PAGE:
TABLE I__________________________________________________________________________Enzyme pair Reactions__________________________________________________________________________ Hexokinase Glucose + ATP → glucose 6-phosphate + ADP + H+ Phosphoglucose isomerase Glucose 6-phosphate → fructose 6-phosphate Phosphoglucose isomerase Glucose 6-phosphate → fructose 6-phosphate Phosphofructokinase Fructose 6-phosphate + ATP → fructose 1,6-diphosphate + ADP + H+ Phosphofructokinase Fructose 6-phosphate + ATP → Aldolase fructose 1,6-diphosphate + ADP + H+ Fructose 1,6-diphosphate ⃡ dihydroxyacetone phosphate + glyceraldehyde 3-phosphate Aldolase Fructose 1,6-diphsophate ⃡ Triose phosphate isomerase dihdroxyacetone phosphate + glyceraldehyde 3-phosphate Dihydroxyacetone phosphate ⃡ glyceraldehyde 3-phosphate Triose phosphate isomerase Dihydroxyacetone phosphate ⃡ glyceraldehyde 3-phosphate Glyceraldehyde 3-phosphate Glyceraldehyde 3-phosphate + Pi + NAD+ .revreact ion. dehydrogenase 1,3-diphosphoglycerate + NADH + H+ Glyceraldehyde 3-phosphate Glyceraldehyde 3-phosphate + Pi + NAD+ .revreact ion. dehydrogenase 1,3-diphosphoghlycerate + NADH + H+ Phosphoglycerate kinase 1,3-Diphosphoglycerate + ADP ⃡ 3-phosphoglycer ate + ATP Phosphoglycerate kinase 1,3-Diphosphoglycerate + ADP ⃡ 3-phosphoglycer ate + ATP Phosphoglyceromutase 3-Phosphoglycerate ⃡ 2-phosphoglycerate Phosphoglyceromutase 3-Phosphoglycerate ⃡ 2-phosphoglycerate Enolase 2-Phosphoglycerate ⃡ phosphoenolpyruvate + H2 O Enolase 2-Phosphoglycerate ⃡ phosphoenolpyruvate + H2 O Pyruvate kinase Phosphoenclpyruvate + ADP + H+ → pyruvate + ATP__________________________________________________________________________
The compounds assayed and the assay method for the luciferase-flavin reductase enzyme pair are analogous to those described above for glycolytic enzyme pairs. Thus, to assay flavin reductase, luciferase, FMN, O2, NADH or NADPH, and the aldehyde (RCHO) being used, luminescence is measured by standard techniques, and is directly proportional to the amount of the compound being assayed.
For any of the enzyme pairs used in accordance with the invention, the reactants other than the unknown enzyme or substrate are maintained in excess over the stoichiometric amount required to react with all of the amount of the unknown to be assayed, so that the reaction is limited by the amount of that reactant.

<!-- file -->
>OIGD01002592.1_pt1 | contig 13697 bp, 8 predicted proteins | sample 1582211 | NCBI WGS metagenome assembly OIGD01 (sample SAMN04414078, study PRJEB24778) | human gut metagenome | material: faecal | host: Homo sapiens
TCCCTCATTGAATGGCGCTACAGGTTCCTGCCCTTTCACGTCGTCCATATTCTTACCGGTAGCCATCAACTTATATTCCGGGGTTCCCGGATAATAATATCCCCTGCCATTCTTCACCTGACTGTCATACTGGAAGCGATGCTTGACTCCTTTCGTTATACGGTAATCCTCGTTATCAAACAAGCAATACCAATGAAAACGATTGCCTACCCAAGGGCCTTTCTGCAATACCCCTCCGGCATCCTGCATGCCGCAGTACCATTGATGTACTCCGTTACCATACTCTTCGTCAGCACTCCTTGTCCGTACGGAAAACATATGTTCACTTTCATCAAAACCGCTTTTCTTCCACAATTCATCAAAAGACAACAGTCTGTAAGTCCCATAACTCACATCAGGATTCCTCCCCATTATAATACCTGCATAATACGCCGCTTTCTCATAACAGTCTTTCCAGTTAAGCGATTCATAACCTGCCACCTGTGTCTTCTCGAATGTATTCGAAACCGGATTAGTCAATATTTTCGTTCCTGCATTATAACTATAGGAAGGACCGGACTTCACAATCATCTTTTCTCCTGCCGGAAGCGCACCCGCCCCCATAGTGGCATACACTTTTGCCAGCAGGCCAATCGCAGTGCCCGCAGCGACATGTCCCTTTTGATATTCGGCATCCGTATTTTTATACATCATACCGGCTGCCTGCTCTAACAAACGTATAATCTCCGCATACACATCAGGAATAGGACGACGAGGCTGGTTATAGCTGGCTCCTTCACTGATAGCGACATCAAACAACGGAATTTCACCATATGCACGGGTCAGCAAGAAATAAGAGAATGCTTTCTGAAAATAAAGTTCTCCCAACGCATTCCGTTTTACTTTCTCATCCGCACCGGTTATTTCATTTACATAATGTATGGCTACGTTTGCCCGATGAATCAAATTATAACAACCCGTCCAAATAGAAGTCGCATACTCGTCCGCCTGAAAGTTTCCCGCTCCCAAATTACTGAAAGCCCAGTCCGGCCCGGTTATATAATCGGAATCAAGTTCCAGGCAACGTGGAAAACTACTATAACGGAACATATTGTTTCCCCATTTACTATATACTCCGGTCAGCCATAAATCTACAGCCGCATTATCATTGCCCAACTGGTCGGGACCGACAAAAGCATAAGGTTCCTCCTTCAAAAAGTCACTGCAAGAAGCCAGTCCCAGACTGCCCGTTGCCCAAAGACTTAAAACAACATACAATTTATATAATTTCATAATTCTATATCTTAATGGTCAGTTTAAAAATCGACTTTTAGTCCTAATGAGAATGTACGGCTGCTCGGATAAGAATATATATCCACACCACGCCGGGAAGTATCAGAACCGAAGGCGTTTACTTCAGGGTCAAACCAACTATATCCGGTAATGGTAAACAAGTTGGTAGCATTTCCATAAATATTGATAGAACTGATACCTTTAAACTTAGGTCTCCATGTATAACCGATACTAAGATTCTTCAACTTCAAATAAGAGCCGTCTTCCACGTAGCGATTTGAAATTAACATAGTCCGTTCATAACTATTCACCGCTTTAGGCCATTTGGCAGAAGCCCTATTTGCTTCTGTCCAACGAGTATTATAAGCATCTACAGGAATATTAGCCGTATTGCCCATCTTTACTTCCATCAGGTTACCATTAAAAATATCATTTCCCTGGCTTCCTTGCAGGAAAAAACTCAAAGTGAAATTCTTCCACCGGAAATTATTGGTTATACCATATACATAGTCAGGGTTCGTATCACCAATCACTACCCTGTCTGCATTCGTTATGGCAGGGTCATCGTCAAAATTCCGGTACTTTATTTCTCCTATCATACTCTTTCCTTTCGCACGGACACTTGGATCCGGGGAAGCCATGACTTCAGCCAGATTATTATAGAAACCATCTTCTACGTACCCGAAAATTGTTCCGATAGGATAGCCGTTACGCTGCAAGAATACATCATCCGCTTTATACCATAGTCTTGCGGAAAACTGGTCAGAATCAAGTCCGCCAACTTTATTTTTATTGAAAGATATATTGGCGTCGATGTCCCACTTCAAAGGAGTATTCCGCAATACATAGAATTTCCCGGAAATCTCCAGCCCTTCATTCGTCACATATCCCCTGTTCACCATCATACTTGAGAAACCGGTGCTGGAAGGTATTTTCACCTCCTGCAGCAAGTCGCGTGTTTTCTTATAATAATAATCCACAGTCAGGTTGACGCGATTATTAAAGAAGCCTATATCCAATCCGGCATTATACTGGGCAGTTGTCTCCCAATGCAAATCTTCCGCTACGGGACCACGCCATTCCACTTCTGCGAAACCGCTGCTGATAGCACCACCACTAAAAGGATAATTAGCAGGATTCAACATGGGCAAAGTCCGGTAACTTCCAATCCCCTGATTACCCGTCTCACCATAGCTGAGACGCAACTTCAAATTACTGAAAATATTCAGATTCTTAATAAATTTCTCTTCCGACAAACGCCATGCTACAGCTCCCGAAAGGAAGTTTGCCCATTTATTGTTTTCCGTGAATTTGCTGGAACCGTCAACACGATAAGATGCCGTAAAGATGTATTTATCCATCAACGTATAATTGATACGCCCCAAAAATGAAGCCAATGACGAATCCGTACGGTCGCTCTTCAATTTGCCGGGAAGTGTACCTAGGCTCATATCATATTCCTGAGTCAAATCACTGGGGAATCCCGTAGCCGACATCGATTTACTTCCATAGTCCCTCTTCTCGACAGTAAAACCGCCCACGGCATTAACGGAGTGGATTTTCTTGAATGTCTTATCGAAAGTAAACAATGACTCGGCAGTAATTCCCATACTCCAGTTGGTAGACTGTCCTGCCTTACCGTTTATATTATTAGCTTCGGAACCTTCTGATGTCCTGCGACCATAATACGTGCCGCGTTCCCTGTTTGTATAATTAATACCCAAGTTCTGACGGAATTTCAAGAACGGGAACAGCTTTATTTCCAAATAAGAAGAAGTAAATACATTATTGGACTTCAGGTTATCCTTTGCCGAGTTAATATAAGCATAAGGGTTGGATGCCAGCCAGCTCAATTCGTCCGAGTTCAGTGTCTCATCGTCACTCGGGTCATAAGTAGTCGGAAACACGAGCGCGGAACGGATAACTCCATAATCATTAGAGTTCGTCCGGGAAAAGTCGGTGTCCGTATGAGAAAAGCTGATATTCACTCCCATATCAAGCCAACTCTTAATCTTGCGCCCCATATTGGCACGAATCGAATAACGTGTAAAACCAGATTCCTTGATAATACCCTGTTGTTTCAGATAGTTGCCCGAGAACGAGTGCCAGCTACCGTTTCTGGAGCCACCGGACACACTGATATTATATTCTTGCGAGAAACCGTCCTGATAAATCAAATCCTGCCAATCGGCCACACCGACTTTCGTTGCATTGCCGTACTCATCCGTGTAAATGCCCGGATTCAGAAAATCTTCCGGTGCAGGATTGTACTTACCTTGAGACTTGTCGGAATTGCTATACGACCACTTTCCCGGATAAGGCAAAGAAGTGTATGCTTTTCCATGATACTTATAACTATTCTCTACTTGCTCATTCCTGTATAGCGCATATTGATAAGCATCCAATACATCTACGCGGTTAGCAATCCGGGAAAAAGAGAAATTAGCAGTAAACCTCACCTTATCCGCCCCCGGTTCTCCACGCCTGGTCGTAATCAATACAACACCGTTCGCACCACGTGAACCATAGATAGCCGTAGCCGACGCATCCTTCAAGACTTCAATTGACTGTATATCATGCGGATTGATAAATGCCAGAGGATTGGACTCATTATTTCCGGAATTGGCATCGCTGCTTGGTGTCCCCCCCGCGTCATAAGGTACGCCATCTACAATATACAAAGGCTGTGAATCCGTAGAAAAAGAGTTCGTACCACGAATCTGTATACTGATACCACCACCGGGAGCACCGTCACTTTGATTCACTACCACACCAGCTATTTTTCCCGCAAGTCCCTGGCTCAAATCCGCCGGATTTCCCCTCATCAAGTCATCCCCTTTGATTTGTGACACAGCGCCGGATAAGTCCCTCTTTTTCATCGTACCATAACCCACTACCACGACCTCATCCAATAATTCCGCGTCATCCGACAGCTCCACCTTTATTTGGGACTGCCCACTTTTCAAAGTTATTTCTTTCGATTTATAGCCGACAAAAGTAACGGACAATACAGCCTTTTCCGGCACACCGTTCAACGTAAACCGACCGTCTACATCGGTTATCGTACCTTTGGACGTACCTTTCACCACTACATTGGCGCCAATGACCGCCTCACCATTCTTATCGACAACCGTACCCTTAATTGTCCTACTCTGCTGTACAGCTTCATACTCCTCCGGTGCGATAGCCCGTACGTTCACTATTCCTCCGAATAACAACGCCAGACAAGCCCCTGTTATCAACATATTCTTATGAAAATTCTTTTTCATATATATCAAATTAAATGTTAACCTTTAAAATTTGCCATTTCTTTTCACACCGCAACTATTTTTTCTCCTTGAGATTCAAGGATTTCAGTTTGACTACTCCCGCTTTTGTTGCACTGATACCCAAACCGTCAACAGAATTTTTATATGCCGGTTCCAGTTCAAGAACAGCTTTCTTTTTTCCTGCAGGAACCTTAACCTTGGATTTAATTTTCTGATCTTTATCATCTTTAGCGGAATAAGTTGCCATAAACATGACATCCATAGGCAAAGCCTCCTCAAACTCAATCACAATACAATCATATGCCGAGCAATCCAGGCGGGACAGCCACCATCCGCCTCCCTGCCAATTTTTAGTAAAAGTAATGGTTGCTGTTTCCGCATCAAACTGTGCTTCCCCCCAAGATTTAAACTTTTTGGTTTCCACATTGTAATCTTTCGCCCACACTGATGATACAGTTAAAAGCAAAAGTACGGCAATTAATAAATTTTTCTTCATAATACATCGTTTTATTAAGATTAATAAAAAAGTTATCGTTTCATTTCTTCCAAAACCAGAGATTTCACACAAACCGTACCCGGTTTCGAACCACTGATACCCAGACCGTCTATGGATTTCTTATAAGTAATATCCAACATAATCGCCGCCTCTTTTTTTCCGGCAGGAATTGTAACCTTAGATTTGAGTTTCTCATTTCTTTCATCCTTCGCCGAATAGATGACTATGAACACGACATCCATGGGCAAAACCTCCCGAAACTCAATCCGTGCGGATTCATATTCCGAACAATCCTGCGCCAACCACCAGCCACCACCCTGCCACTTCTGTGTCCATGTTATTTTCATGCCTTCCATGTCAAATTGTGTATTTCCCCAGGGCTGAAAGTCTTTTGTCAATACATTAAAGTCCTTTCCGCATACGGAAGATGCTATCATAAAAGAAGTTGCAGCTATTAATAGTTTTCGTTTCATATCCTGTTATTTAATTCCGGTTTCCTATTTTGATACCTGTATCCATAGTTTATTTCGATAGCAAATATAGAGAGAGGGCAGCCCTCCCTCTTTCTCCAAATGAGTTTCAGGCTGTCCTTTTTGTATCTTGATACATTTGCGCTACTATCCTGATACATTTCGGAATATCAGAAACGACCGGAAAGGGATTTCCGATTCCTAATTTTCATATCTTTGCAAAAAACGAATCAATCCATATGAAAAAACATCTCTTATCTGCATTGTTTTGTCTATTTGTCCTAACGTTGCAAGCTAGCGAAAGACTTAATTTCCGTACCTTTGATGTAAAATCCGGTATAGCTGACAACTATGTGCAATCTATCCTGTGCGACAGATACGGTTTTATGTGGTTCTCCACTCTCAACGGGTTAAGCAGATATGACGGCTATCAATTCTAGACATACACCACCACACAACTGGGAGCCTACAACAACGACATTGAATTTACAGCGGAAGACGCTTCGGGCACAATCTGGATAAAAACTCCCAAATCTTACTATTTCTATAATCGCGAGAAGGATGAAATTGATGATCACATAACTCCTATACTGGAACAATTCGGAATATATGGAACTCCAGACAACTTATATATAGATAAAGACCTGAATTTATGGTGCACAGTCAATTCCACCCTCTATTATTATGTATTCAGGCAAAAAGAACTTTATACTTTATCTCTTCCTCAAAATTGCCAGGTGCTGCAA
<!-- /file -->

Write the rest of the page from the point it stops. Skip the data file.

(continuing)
The supports which can be used in accordance with the invention include insoluble supports such as cellulose, agarose, dextran or cross-linked polyvinyl alcohol or polyacrylamide.
In a two-enzyme system in which a reaction product of a first enzyme with first substrates serves as one of the substrates of a second enzyme, a suitable kit for assaying one of the enzymes or substrates, except the reaction product substrate, includes as components: (1) a supply of one of the enzymes immobilized on an insoluble support; (2) a supply of the other enzyme and substrates of the system, except for the enzyme or substrate to be assayed; and (3) a supply of standards containing known amounts or concentrations of the enzyme or substrate to be assayed.
A suitable kit for assaying one of the enzymes or substrates of a glycolytic enzyme pair or of the luciferase-flavin reductase enzyme pair includes as components: (1) a supply of one of the enzymes of the enzyme pair which has been immobilized by being covalently bonded to an insoluble support; (2) a supply of the other enzyme; this enzyme may be supplied separately, or it may be supplied already bound to the support-bonded enzyme; (3) a supply of the substrates, not being assayed, necessary for the two reactions; and (4) a supply of standards containing known amounts or concentrations of the compound being assayed.